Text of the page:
Framework co-developed with cities shows how Building Performance Standards can address city climate priorities and aid in promoting equitable economic recovery
To support efforts to reduce energy use and greenhouse gas emissions from existing buildings, eight organizations came together with support from the Bloomberg Philanthropies American Cities Climate Challenge (Climate Challenge) to develop and publish a framework for cities to develop Building Performance Standards (BPS). BPS are an emerging policy tool that cities are developing and implementing to reduce energy consumption and carbon emissions from buildings in order to reach ambitious climate goals. The framework provides guidance for policymakers in preparing, developing, and implementing a BPS, while integrating equity, economic inclusion, and stakeholder engagement at each step of the process.
Energy used in the operation of existing residential and commercial buildings represents nearly 30% of greenhouse gas (GHG) emissions in the U.S. and can represent close to 75% of emissions in cities where buildings are larger and more densely constructed. Most of the buildings that exist today will still be operating in 2050 and beyond, well past the deadlines for most city, state, and national climate goals. In April, the U.S. established a new nationally determined contribution to reduce climate emissions by 50-52% below 2005 levels by 2050. Meeting this target is simply not possible without bold action from cities and states to reduce emissions from existing buildings. The BPS framework is designed to support these actions.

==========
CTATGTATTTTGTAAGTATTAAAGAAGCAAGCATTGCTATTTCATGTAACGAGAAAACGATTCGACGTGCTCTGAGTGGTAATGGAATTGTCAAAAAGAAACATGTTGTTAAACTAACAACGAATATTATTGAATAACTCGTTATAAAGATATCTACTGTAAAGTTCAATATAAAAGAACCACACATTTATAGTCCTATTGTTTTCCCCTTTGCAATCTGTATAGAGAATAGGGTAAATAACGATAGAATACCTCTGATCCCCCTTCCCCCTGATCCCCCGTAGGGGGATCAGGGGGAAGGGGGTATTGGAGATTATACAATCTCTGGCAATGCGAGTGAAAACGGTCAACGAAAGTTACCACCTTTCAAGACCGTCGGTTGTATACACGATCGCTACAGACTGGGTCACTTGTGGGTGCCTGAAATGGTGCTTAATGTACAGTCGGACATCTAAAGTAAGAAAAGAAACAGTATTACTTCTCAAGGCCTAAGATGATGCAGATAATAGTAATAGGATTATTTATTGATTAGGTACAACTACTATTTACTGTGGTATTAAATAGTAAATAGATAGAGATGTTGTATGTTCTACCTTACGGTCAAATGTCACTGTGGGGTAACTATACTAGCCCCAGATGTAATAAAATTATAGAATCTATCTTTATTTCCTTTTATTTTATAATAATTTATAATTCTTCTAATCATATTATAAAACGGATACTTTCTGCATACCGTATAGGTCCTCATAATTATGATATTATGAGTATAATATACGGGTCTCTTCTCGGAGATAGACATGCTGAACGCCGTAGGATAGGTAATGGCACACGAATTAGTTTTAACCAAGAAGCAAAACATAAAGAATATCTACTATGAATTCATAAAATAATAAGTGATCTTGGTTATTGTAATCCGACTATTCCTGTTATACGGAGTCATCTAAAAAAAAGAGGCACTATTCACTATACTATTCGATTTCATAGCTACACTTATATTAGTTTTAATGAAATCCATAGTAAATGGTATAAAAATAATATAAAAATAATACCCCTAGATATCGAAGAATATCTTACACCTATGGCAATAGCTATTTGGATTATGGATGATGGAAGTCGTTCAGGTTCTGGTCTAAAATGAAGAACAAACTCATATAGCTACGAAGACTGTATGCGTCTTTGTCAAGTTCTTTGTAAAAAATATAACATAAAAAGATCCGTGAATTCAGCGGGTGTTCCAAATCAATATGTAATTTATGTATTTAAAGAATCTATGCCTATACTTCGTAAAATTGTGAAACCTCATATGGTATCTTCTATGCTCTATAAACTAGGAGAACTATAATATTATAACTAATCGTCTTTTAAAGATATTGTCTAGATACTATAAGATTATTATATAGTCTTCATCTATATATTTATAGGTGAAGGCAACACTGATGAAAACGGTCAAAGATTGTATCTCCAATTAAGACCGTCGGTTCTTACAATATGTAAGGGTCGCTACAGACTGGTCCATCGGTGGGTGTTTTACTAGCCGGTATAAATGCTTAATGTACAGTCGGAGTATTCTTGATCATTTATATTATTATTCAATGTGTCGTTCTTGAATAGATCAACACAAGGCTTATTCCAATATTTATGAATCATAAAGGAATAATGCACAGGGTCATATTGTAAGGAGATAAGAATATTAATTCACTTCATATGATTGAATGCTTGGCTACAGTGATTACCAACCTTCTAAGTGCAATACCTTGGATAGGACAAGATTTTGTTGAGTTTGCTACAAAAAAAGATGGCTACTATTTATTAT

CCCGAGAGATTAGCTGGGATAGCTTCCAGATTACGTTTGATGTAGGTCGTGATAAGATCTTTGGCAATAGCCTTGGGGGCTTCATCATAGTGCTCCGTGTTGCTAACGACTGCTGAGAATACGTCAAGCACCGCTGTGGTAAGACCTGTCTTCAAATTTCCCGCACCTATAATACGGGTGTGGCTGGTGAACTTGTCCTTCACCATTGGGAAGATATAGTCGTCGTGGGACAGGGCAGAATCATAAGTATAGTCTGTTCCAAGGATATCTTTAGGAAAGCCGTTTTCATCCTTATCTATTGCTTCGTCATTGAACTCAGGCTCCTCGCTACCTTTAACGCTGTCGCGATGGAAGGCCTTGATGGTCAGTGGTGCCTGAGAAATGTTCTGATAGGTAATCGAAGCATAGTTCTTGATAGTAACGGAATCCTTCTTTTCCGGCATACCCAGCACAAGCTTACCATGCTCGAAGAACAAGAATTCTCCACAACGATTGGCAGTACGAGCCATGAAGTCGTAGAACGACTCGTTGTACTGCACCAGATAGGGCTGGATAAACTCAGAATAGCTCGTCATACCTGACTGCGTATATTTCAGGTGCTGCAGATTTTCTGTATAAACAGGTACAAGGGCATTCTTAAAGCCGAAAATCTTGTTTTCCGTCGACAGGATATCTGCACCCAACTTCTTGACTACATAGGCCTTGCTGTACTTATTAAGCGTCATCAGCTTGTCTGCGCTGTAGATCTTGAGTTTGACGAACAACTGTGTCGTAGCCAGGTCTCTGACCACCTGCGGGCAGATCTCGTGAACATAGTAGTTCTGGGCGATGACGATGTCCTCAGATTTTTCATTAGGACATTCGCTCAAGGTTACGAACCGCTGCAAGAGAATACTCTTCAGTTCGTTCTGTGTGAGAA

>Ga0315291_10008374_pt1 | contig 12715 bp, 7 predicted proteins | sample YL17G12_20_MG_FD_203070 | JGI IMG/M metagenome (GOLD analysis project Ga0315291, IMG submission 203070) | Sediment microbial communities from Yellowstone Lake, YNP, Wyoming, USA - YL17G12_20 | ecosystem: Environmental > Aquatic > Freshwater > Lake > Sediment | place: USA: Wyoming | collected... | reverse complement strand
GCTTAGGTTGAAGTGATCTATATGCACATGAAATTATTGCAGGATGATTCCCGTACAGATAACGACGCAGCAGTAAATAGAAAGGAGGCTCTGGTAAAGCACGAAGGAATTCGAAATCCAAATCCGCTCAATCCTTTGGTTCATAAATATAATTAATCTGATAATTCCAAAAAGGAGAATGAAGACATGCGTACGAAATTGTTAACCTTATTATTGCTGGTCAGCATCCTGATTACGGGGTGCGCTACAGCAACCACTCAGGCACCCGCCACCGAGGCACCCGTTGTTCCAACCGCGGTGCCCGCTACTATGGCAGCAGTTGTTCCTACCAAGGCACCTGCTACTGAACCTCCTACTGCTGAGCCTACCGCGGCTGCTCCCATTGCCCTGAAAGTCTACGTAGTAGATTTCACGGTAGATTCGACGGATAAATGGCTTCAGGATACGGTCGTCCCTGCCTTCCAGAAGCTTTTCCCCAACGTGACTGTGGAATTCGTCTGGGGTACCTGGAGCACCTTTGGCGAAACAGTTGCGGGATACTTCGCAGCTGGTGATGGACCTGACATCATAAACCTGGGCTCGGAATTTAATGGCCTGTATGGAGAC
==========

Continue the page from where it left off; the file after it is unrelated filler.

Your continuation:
“Given the increasing attention of cities and states on the imperative for policies like the one passed in St. Louis to meet climate goals, we contributed our successes and challenges to the development of the Climate Challenge framework with the hope of helping others meet the needs of a comprehensive policy. I hope what we have accomplished in St. Louis can be a model for cities across the country to use and go further with it.” Rajiv Ravulapati, City of St. Louis
A BPS establishes targets for existing buildings to reduce energy use, GHG emissions, or to improve other metrics over time, requiring buildings to achieve a performance threshold by specific dates, and tracking progress by requiring performance to be benchmarked. While most BPS will focus on energy and GHG reductions, successful policies also include complementary support programs and assistance for covered buildings, local workforce, and underserved populations.
An Inclusive Framework for Action
Several jurisdictions in the U.S. have adopted BPS, including St. Louis, New York City, Washington D.C., and the states of Colorado and Washington. This framework builds off these examples and incorporates the feedback of others who are developing or are in the process of adopting BPS. The goal of the framework is to support local government staff working on building policy and program design, by providing a reference to aid in walking through the process of BPS preparation, policy design, and implementation. The framework is also intended to support other stakeholders involved with city policymaking, such as community advocacy groups and professional trade organizations.